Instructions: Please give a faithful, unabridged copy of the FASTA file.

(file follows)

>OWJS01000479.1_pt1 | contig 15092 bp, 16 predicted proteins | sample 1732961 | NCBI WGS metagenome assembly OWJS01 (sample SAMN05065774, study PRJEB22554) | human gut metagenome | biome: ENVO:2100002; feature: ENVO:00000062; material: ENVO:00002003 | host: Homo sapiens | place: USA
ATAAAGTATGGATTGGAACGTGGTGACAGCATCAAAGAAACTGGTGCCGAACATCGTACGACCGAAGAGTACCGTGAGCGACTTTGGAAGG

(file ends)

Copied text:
>OWJS01000479.1_pt1 | contig 15092 bp, 16 predicted proteins | sample 1732961 | NCBI WGS metagenome assembly OWJS01 (sample SAMN05065774, study PRJEB22554) | human gut metagenome | biome: ENVO:2100002; feature: ENVO:00000062; material: ENVO:00002003 | host: Homo sapiens | place: USA
ATAAAGTATGGATTGGAACGTGGTGACAGCATCAAAGAAACTGGTGCCGAACATCGTACGACCGAAGAGTACCGTGAGCGACTTTGGAAGG